As someone who has lived all their life in England, one of my pleasures has been to watch old British films. I love to see the streets, the cars, the style of dress, and to reflect on a way of life that changed so rapidly after World War Two. Very often, these films show places that were familiar to me as a child, the same places that I have watched disappear as I grow older. Sometimes, they promote clichés and stereotypes, presenting a rose-tinted view of a life that was much harder than it looks on celluloid. Others look back to the loss of community, infrastructure, and a time when everybody knew their neighbours.
Whatever the approach, I always find them delightful to watch.
I have chosen a selection of films dating from 1940-1955. They document changes in society over the years, yet all retain that familiar warmth and comfortable feel of a Britain that has since changed beyond recognition.
The Stars Look Down (1940)
Carol Reed’s film examines a theme that would be revisited during the renaissance of British drama in the 1960s. Michael Redgrave stars as Davey, the young man from a poor mining community who does not want to follow his family down the pit. The miners are poorly served by the owner, and a mood of resentment and industrial unrest pervades the film. Davey wants to leave the grim town, and study at a college in the nearby city. Whilst there, he runs into an old friend, Joe, who is now a bookmaker and petty criminal. Through him, he meets the attractive but deceitful Jenny (Margaret Lockwood) a girl who Joe has split up with. She persuades him to abandon his studies, and return to their hometown, where he gets work as a teacher. Jenny wants to be a social climber, and quickly accrues debts that Davey cannot hope to pay off. When she is unfaithful with Joe, Davey leaves her, and begins to dedicate his life to politics, and fighting for improvements in the mines.
This is often a grim film, but the strive for nationalisation of the coal industry, the poor safety conditions that result in a pit disaster, and the changing face of a society that wants to live on borrowed money, and turn its back on its origins, is well documented. It is also ironic that the coal industry that was eventually nationalised, then privatised once again during the 1980s, has now almost disappeared in this country.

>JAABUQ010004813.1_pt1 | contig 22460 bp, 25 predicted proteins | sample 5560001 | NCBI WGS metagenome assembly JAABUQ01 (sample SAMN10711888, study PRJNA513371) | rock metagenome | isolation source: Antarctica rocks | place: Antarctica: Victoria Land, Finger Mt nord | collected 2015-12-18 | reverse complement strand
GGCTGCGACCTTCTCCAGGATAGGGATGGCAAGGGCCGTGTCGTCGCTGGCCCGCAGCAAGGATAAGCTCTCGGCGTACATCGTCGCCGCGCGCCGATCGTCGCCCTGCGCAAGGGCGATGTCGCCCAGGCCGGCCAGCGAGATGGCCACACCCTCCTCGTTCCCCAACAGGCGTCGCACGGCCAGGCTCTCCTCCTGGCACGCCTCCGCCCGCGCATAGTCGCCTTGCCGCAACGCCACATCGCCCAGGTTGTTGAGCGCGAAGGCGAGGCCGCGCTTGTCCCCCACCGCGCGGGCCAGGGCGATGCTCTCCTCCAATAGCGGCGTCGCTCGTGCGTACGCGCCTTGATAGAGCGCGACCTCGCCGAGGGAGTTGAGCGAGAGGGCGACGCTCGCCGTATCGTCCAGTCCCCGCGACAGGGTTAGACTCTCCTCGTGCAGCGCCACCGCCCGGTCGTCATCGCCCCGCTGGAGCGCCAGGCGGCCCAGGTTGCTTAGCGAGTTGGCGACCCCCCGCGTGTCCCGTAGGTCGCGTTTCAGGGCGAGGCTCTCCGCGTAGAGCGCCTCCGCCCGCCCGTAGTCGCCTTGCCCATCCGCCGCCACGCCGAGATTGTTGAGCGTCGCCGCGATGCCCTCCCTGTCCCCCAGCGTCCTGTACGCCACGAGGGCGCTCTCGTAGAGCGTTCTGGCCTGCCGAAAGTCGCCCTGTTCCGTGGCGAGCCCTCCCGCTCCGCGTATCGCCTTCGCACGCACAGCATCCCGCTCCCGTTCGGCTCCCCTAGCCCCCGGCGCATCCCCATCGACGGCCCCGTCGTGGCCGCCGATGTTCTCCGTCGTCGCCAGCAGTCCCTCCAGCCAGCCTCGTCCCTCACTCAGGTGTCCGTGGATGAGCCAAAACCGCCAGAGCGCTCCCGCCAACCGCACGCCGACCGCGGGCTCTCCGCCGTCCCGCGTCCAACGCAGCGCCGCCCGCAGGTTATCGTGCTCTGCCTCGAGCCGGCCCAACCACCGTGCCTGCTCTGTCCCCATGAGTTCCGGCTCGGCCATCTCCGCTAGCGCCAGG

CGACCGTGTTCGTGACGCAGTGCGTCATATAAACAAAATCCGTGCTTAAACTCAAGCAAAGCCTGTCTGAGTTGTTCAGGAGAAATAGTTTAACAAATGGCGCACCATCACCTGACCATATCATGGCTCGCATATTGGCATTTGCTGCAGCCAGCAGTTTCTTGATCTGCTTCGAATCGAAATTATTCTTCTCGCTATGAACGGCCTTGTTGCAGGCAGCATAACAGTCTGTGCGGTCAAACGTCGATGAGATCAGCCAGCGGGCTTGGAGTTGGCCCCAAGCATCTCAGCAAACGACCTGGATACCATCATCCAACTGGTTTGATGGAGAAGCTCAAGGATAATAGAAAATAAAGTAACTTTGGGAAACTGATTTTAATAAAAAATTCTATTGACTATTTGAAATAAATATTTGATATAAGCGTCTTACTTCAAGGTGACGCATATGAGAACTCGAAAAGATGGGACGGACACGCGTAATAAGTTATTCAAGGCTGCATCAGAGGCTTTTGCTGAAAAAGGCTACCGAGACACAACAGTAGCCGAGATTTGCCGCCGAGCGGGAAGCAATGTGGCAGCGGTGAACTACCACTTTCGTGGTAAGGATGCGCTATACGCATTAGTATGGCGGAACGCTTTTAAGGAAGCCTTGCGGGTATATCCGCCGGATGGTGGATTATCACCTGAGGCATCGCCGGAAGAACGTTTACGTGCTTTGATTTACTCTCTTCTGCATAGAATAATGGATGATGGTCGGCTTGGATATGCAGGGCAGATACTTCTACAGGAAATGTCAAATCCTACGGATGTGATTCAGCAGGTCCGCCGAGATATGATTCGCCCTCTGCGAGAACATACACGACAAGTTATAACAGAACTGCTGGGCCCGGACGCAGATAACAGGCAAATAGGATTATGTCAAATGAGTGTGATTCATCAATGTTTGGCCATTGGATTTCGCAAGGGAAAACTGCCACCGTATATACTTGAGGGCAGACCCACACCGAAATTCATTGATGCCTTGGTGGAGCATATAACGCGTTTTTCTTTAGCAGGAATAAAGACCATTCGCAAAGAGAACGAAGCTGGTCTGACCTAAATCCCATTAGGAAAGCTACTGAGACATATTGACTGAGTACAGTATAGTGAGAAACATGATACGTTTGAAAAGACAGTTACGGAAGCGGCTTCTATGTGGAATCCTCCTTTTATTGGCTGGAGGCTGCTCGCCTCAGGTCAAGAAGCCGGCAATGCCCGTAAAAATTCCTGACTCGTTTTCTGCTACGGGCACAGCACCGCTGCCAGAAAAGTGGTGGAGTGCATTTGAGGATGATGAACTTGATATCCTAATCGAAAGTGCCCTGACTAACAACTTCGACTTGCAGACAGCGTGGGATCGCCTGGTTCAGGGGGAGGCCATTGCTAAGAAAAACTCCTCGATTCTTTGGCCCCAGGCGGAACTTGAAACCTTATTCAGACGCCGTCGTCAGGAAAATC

Brighton Rock (1947)
Based on a novel by Graham Greene, this classic British film noir gave the young Richard Attenborough one of his finest roles as the cruel gangster, Pinkie. Set in the seaside resort of Brighton during the 1930s, this film follows the lives of a group of small-time crooks and the characters they encounter as they go about their seedy business. These days, Brighton is often called ‘London on Sea’. Its former life as the weekend destination for day-trippers from the south is long behind it. It is now a favourite home for commuters into central London, and gentrification has forced up house prices and changed the face of the population too. It is also famous as the ‘gay capital’ of the south, a sort of English San Francisco.
In ‘Brighton Rock’, we see the place as it was. Inundated with holidaymakers and weekend visitors, behind the scenes of enjoyment at the pier and people eating ice creams in the arcades there is real poverty, violence, and organised crime. Most of the film is shot on location in the town, and as well as being a convincing and well-made crime thriller, it is also a fascinating historical document.
Whisky Galore (1949)
This gentle Ealing comedy set in the Scottish islands also shows a way of life that not only no longer exists, it probably didn’t even exist when it was made. Although it is based on a real event, the film’s intention is to amuse, and to paint a picture of a certain group of people living a life that looks far more attractive than it was. It is set in the Outer Hebrides, during WW2, when the islanders are dismayed to discover that they have run out of whisky. Luckily for them, a passing cargo ship runs aground near the island, and soon they are looting the cargo, which is of course, whisky.
The local Home Guard, led by a pompous English officer, is ordered to guard the rest of the goods. There ensues a battle of wits between the canny and inventive Scots, and their old adversary, a British officer. Many amusing situations surround the hiding of the looted bottles and cases, and the ingenious Scots manage to keep much of the hoard concealed. With many familiar stereotypes, and a good cast of stalwart character actors, including Basil Radford and Gordon Jackson, this film is always enjoyable. It may have spooned a little too much sugar onto a period when Britain faced its ‘darkest hours’, but it cheered up the post-war country very nicely.
Passport To Pimlico (1949)
In the same year, Ealing Studios presented this classic and enduring comedy, again based on a real event. When an unexploded bomb detonates in the London district of Pimlico, locals find an ancient treasure hoard containing a charter. This states that the district was once given to the Duke of Burgundy. As this was never revoked, the local people get together and decide to declare independence from Britain.
This provides many opportunities for humour. With Pimlico no longer subject to the laws of the country, post-war rationing no longer applies. Licensing hours are scrapped, and free trade declared.
The furious British government cuts the area off from the rest of London, and in retaliation, the residents forbid traffic and trains to cross their newly-independent borough. Even today, this film is a joy to watch, and the story as relevant as ever. A great cast includes Margaret Rutherford, Stanley Holloway, and Barbara Murray, and everyone plays their part brilliantly.